Katharine Dolin C’09 still uses lessons from her undergraduate classes, experiences
February 2022 – Katharine Dolin C’09 has used her Drew University degrees as a launchpad toward a career in criminal justice.
Dolin, who went to law school after majoring in psychology and Spanish and minoring in sociology at Drew, is now Director of the Missouri Attorney General’s Sexually Violent Predator Unit; Assistant Missouri Attorney General; and Special Assistant U.S. Attorney.
She spends the majority of her time on special prosecutions, assisting and standing in for local prosecutors, primarily in homicide, sex crime, and public corruption cases. She also supervises more than a dozen attorneys in civilly committing recidivist sex offenders; carries a caseload of habeas corpus cases involving the death penalty; and prosecutes gun and drug crimes around the city of St. Louis.
The trial of one of her more high-profile cases—a first-degree murder in Monroe County, MO—was made into the premier 2022 episode of ABC’s 20/20, which she is featured in, and was televised live on CourtTV.
Nearly a decade into her career, Dolin still uses lessons learned from her Drew undergraduate degrees.
“A large part of my practice involves mental health and abnormal psychology, violence against women and children, and the sociological and psychological implications of incarceration,” she said.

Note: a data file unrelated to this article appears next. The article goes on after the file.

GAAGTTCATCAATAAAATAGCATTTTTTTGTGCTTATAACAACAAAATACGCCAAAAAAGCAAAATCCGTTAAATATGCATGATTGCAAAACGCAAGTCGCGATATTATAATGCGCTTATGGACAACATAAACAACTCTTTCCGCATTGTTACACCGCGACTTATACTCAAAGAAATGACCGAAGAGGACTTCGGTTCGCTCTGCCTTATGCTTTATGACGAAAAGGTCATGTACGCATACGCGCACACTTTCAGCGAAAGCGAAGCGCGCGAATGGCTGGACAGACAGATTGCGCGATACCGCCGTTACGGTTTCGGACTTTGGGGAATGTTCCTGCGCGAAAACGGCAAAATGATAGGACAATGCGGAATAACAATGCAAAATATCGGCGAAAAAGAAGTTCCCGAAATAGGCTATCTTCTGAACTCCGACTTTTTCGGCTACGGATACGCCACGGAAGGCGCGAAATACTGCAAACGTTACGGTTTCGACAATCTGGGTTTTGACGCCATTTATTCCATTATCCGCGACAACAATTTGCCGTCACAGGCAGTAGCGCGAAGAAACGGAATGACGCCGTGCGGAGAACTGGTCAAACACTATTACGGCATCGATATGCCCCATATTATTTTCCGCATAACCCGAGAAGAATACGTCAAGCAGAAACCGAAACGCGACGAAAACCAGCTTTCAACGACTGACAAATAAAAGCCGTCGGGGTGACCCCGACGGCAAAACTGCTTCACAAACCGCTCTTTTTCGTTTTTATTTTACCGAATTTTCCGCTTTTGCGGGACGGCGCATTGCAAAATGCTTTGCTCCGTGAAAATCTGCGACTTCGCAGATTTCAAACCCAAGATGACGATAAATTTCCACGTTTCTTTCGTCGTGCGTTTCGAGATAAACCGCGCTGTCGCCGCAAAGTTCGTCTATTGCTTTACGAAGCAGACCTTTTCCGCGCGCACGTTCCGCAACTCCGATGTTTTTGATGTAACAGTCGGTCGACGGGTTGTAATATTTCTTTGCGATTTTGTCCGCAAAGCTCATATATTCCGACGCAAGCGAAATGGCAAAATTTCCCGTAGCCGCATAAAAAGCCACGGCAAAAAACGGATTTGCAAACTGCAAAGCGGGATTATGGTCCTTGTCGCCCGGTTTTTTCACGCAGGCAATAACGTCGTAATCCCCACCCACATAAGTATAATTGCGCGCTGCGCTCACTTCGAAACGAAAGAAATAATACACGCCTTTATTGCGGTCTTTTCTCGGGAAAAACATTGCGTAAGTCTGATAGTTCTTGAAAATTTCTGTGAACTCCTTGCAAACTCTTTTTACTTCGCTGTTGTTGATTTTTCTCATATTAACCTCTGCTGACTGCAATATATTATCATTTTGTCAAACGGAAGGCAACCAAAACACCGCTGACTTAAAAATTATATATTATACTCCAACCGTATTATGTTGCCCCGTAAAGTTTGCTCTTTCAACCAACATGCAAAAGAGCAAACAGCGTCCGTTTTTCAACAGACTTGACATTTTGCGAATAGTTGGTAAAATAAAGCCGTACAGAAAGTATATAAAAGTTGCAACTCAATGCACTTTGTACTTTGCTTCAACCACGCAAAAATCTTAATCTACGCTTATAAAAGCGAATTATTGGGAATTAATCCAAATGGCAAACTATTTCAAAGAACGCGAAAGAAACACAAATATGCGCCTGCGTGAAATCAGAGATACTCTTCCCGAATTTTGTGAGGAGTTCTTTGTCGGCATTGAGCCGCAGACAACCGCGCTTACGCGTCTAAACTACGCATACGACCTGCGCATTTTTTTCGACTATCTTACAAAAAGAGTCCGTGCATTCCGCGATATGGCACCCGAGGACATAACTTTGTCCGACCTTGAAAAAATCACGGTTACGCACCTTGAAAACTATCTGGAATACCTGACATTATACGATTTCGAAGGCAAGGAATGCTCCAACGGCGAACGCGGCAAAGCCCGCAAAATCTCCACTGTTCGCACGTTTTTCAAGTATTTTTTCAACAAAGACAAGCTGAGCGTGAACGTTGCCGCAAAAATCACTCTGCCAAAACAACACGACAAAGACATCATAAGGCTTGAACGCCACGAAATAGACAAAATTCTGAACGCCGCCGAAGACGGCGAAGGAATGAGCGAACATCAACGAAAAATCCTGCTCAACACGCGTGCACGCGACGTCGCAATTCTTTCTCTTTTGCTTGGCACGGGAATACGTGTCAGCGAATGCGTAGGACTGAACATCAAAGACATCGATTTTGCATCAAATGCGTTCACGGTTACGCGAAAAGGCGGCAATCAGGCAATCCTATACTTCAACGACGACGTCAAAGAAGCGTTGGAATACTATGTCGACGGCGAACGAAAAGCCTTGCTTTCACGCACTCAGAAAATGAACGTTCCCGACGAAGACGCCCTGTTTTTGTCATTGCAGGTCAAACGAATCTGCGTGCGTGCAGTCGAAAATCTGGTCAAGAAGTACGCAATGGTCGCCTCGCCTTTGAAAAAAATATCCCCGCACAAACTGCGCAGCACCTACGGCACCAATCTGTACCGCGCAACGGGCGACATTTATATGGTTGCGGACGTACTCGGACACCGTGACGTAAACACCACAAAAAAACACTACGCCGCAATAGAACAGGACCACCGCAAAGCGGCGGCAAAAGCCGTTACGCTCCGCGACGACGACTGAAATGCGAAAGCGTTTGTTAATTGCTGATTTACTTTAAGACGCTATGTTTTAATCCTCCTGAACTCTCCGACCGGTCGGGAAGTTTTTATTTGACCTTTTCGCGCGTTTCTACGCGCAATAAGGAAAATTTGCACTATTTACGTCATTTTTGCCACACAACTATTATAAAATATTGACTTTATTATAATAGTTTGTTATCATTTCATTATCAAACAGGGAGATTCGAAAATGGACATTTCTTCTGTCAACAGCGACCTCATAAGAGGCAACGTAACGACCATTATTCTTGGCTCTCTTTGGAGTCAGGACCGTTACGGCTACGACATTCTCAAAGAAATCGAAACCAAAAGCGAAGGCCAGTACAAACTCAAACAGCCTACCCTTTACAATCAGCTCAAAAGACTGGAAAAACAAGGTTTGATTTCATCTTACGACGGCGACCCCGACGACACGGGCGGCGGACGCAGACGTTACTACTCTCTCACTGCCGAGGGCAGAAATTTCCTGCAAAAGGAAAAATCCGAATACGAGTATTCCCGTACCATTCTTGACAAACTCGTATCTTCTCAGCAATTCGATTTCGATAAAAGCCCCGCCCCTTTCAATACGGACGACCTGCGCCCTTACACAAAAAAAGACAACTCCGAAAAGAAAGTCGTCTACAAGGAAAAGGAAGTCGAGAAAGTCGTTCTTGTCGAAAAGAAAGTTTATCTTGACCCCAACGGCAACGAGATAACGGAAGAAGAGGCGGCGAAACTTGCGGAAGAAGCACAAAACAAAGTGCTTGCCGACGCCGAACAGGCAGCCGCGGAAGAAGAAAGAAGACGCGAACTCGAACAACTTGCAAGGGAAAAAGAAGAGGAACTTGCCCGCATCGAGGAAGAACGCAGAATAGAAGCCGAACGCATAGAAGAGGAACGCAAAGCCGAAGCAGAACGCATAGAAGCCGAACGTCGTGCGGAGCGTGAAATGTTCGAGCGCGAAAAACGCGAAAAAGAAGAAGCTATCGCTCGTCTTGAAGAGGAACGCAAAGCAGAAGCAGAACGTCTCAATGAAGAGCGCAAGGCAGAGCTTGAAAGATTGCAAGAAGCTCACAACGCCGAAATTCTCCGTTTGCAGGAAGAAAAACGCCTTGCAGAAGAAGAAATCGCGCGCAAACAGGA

“As a prosecutor, it is vitally important to understand the mindset of both survivors and offenders, as well as the larger social costs and benefits of different types of punishments. I reflect often on my Engendering Prison and Gender, Violence, and Women’s Resistance classes with [professor and department chair of psychology] Jill Cermele and my many sociology classes with [professor of sociology] Caitlin Killian.”
What were some of her key takeaways from Drew’s liberal arts education?
“Although I’m sure parents would shudder to hear this, I’m not sure the most important thing about college is the formal education,” she said. “The social learning that comes from living and studying with people who are different from yourself in race, gender, sexuality, socioeconomic status, and culture is so fundamental to becoming a well-rounded adult. I was an only child and had never lived with a peer until college. I learned so much about myself and how to relate to other people while at Drew.”
“You also learn how to think critically and see problems from different perspectives,” she added. “It’s a time to experiment with classes, clubs, and hobbies to see what really appeals to you, and might become a part of your life long term. Go take that film class. Try tennis. Go to New York City with those new folks down the hall.”
Who knows, it might even be the first step toward a career made for TV…